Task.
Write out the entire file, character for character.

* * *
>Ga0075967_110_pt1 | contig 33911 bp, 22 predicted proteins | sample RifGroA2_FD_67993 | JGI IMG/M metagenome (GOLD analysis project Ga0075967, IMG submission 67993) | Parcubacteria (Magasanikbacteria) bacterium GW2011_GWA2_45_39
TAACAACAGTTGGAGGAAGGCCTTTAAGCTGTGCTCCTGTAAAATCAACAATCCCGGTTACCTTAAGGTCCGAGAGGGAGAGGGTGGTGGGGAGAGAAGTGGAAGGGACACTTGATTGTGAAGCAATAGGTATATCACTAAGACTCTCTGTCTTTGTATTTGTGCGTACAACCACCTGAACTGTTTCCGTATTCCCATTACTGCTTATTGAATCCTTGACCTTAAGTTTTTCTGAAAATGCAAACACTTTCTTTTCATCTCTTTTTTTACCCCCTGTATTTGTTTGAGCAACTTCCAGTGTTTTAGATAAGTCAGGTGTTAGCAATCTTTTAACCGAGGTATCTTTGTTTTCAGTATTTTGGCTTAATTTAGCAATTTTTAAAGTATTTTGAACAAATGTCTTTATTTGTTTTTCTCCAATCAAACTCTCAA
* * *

>Ga0075967_110_pt1 | contig 33911 bp, 22 predicted proteins | sample RifGroA2_FD_67993 | JGI IMG/M metagenome (GOLD analysis project Ga0075967, IMG submission 67993) | Parcubacteria (Magasanikbacteria) bacterium GW2011_GWA2_45_39
TAACAACAGTTGGAGGAAGGCCTTTAAGCTGTGCTCCTGTAAAATCAACAATCCCGGTTACCTTAAGGTCCGAGAGGGAGAGGGTGGTGGGGAGAGAAGTGGAAGGGACACTTGATTGTGAAGCAATAGGTATATCACTAAGACTCTCTGTCTTTGTATTTGTGCGTACAACCACCTGAACTGTTTCCGTATTCCCATTACTGCTTATTGAATCCTTGACCTTAAGTTTTTCTGAAAATGCAAACACTTTCTTTTCATCTCTTTTTTTACCCCCTGTATTTGTTTGAGCAACTTCCAGTGTTTTAGATAAGTCAGGTGTTAGCAATCTTTTAACCGAGGTATCTTTGTTTTCAGTATTTTGGCTTAATTTAGCAATTTTTAAAGTATTTTGAACAAATGTCTTTATTTGTTTTTCTCCAATCAAACTCTCAA